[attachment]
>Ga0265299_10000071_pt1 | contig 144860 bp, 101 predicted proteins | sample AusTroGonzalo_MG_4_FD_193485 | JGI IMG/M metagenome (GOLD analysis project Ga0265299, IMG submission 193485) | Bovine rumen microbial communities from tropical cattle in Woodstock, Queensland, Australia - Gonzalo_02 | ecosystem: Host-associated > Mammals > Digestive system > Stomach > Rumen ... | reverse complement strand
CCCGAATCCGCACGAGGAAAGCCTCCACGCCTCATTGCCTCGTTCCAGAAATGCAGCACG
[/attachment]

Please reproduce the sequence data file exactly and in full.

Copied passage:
>Ga0265299_10000071_pt1 | contig 144860 bp, 101 predicted proteins | sample AusTroGonzalo_MG_4_FD_193485 | JGI IMG/M metagenome (GOLD analysis project Ga0265299, IMG submission 193485) | Bovine rumen microbial communities from tropical cattle in Woodstock, Queensland, Australia - Gonzalo_02 | ecosystem: Host-associated > Mammals > Digestive system > Stomach > Rumen ... | reverse complement strand
CCCGAATCCGCACGAGGAAAGCCTCCACGCCTCATTGCCTCGTTCCAGAAATGCAGCACG